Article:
The Benefits of Building a Personal Brand for Freelance Journalists
The New York Times didn’t have a website until 1996. In less than 30 years, journalism has become media and content — today news is often updated in hour-by-hour live blogs and the whole industry has been transformed by social media. Legacy newsrooms have dedicated teams to apps like TikTok and YouTube, whereas five years ago those teams wouldn’t exist. We’ve watched the clickbait era of listicles come and go and Facebook’s numerous algorithm changes. Whereas 2016 brought the infamous pivot to video. Along with these changes came many, many layoffs.
Journalism has had to adapt parallel to our access to information and each other, exposing how desperately newsrooms needed a facelift. And, subsequently, how much talent is out there that doesn’t necessarily come out of top-rated journalism schools or nepotism.
An ongoing point of contention among journalists recently became a debate on Twitter when Taylor Lorenz referenced the oft-eye roll inducing “personal brand” conversation and its place in the future of media. In an interview with Business Insider about her former employer’s policy on outside opportunities, she said, “Younger people recognize the power of having their own brand and audience, and the longer you stay at a job that restricts you from outside opportunities, the less relevant your brand becomes.”
Arguments against journalists upholding a personal brand are rooted in the idea of reporting the news and not being it. However in this new media landscape, these ideas completely ignore implications of homogenous editorial teams and often walk the line of gatekeeping. They overlook the access a personal brand can afford marginalized writers. Plus, those living outside of major cities and the range of reasons and routes one may take to brand themselves.
The irony of credibility
It seems the dismay around journalists branding themselves is the intention behind it and whether or not it detracts from their credibility. If a journalist with an extremely well-executed personal brand and large following is not credible, the media outlet, editor or hiring manager can simply not hire them.
Three major tenets of branding, and specifically personal branding, are determining and understanding your target audience, defining your story, and positioning your product, service or business.
In terms of freelance journalists, the desired audience can be an audience of readers or the editors that hire you. These can require a different approach and a significantly different amount of work. But amassing a large following of readers can be attractive to editors for bringing more diverse audiences to their site. While targeting editors can be seen as entrepreneurial branding as you’re offering services to benefit their readers.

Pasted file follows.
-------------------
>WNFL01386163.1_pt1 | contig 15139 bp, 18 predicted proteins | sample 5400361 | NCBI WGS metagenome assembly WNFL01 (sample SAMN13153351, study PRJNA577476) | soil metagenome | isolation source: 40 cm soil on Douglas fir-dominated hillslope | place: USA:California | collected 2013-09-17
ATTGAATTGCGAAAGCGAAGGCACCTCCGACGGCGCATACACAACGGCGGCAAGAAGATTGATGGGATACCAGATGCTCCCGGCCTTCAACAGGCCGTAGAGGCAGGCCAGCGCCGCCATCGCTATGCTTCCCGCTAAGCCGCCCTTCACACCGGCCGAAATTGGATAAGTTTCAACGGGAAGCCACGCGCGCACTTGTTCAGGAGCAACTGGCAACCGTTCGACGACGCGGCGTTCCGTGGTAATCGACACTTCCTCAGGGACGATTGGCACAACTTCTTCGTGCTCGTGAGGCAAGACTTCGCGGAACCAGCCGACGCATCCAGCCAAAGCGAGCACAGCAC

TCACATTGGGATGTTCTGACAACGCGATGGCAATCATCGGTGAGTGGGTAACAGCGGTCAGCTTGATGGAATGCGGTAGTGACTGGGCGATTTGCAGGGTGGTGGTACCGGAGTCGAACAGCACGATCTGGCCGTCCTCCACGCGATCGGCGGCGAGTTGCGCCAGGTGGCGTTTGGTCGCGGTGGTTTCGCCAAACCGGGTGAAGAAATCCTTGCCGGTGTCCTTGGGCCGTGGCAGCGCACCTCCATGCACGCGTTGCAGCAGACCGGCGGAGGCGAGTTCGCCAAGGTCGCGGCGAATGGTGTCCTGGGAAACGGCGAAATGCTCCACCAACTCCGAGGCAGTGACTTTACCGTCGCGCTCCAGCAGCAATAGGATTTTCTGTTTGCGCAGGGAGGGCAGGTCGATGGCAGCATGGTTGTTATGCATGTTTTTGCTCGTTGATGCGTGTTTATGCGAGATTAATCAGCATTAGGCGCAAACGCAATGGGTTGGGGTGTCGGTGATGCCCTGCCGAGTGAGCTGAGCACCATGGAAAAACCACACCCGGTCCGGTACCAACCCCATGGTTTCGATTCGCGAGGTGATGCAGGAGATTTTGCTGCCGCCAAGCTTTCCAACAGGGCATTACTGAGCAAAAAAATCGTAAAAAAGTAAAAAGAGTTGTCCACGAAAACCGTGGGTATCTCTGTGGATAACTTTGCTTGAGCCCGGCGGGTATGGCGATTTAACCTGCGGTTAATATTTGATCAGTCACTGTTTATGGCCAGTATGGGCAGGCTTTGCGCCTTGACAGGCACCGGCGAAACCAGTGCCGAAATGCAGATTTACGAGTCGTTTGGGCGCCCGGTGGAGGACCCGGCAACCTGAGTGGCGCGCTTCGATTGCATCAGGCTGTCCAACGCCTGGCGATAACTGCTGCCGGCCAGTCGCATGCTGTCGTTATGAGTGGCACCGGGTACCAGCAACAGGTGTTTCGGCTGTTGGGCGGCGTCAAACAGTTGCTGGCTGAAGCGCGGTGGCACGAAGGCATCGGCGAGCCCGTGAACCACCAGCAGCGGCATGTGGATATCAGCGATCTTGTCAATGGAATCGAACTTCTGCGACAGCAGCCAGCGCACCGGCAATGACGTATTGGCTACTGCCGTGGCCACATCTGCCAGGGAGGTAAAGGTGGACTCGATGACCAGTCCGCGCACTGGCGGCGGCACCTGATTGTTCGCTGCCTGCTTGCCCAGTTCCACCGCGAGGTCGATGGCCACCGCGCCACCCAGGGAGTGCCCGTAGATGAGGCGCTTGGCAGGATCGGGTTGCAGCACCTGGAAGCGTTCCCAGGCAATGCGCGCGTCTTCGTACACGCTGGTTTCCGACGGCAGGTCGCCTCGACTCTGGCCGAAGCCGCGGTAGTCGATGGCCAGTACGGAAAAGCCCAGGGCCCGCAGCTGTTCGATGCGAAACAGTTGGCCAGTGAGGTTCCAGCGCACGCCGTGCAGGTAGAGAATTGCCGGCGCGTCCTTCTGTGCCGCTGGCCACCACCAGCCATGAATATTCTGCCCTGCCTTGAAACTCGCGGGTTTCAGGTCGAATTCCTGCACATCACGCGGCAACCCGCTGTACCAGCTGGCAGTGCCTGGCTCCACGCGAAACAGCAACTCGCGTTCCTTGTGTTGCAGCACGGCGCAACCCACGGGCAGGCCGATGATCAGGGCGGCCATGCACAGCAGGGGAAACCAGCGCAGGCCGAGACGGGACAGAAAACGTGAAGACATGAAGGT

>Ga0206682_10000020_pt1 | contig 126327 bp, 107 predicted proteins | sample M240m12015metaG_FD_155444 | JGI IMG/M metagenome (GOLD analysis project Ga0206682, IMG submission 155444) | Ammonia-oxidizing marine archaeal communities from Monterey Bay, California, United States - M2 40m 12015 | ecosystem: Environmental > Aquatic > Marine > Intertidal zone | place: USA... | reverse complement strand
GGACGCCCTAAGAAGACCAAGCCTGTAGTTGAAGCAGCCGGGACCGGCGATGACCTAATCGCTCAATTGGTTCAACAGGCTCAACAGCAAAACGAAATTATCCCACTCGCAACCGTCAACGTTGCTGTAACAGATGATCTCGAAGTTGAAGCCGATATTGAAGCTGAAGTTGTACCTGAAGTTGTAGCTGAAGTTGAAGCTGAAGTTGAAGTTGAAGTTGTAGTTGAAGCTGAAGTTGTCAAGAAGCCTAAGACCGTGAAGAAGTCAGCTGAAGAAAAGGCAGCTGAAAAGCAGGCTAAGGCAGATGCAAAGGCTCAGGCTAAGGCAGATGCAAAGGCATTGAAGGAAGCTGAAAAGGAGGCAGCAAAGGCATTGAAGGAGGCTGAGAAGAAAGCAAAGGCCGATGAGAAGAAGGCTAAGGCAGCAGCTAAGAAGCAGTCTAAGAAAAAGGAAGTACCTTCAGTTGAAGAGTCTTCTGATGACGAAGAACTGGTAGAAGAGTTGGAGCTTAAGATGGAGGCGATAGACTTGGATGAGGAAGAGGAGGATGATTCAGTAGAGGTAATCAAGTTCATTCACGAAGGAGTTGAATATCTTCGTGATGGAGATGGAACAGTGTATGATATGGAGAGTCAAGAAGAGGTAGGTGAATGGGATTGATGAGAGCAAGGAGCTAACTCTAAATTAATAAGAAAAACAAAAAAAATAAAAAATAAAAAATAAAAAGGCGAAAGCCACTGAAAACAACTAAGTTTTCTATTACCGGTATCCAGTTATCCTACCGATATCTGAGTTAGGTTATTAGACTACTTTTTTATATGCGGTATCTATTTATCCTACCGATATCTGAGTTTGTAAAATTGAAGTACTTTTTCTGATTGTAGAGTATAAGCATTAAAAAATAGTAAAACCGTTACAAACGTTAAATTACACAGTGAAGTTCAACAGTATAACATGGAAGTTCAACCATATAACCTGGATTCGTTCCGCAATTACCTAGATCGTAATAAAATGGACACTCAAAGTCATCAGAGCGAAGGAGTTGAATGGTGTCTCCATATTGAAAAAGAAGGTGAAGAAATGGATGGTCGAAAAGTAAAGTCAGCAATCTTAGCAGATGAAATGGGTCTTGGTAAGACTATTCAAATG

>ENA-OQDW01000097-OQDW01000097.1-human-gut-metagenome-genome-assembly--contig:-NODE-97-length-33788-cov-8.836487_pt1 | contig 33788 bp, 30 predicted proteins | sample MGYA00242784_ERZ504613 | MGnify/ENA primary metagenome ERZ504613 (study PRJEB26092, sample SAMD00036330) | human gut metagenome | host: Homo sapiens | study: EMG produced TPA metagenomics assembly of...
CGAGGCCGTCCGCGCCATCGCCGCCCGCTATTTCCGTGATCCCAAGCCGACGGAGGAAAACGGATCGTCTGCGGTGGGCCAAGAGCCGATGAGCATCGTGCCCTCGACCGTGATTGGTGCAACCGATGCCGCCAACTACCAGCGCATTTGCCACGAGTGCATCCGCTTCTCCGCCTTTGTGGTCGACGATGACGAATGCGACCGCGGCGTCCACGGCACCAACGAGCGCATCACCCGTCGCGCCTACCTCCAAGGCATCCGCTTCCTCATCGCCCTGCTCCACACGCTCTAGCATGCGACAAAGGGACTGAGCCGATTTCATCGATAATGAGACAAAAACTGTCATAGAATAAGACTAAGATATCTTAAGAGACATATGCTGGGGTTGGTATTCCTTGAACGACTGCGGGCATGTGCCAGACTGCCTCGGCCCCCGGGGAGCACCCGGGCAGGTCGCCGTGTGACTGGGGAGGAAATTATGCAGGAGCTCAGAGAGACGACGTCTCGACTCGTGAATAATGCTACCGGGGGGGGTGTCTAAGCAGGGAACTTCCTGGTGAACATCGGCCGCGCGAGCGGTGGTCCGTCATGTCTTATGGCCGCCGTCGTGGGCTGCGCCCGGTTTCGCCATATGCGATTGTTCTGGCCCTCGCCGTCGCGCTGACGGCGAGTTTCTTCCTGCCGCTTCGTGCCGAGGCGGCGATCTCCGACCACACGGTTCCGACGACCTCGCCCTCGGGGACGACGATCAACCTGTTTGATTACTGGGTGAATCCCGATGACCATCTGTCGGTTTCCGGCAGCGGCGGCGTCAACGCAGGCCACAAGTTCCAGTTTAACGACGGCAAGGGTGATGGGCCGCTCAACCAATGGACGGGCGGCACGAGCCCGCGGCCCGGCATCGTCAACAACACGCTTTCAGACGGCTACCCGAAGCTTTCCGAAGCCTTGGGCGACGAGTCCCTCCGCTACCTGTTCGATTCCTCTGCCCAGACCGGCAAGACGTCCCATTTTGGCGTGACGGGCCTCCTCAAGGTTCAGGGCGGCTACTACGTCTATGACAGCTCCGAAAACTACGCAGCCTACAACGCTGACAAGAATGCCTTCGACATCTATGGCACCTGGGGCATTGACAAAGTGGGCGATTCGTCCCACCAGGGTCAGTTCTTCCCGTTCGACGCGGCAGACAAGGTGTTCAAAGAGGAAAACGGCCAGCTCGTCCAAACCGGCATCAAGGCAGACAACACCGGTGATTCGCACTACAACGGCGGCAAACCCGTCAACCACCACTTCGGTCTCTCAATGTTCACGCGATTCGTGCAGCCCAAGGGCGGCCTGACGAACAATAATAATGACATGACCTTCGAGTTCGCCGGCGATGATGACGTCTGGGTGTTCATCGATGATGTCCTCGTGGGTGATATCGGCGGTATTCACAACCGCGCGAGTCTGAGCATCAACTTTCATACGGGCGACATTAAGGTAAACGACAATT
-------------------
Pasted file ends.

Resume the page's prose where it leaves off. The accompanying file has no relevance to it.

Benefits to branding
Workload-wise, building a following may look similar to that of an influencer and require content production for more engagement. Nonetheless, it’s beneficial to promote your work and create conversation around it via social media whether you’re going for huge numbers or simply want editors to see what you’re working on. Both of these paths create a larger reach for freelance journalists and bring more traffic to whoever hires them. This is a win-win whatever way you spin it.
Baseline, this can be as small as a portfolio website with a bio, a collection of clips, how to contact you posted on your LinkedIn and sharing new work as it publishes. On the other hand, it can be as grand as creating TikTok content around your work and output with the intention of amassing a following.
A greater reach can be beneficial in a few ways. It can expose your work to new editors and new outlets affording new places to pitch and editors to commission work from you. You may get tapped into different online communities, too. This could warrant a wider pool of sources. And, it can also keep publicists abreast of what you’re writing and create access to their clients.
Do freelancers have to build a brand to survive?
Some of the discussion also includes those that don’t want to put the work into maintaining a personal brand. And truthfully, you don’t have to. While it can make building relationships easier and bring in opportunities, if you don’t need that, it isn’t a requirement. Because it is your personal brand, should you need to cut back on the content to deter burn out or ramp up because of your goals, you get to do that. It’s yours and you’re in control.
Freelancing can feel like perpetually being in the job application process – applying for and negotiating each and every assignment. For some, maintaining a personal brand is a means of survival.
By operating as an entrepreneur and leveraging a personal brand, it becomes about running a sustainable business and investing in yourself for the longevity of your career. Not becoming the news or looking for attention. It affords agility in an industry where, in the past, individuals often hinged their identity on where they worked rather than the range of what they’re capable of. If there’s anything we learned about business during the pandemic, it’s the value of diversifying your income.
Freelance writing is approached like a small business at tax season. Why not approach it as such the rest of the year? Ultimately, the establishment and upkeep of a personal brand is to create more opportunities, and with the state of the media landscape and the working conditions of those in full-time roles investing time into yourself can afford job security and opportunities
that one company, or the industry itself, can’t.
OutVoice Payments for Publishers
Start your free trial today.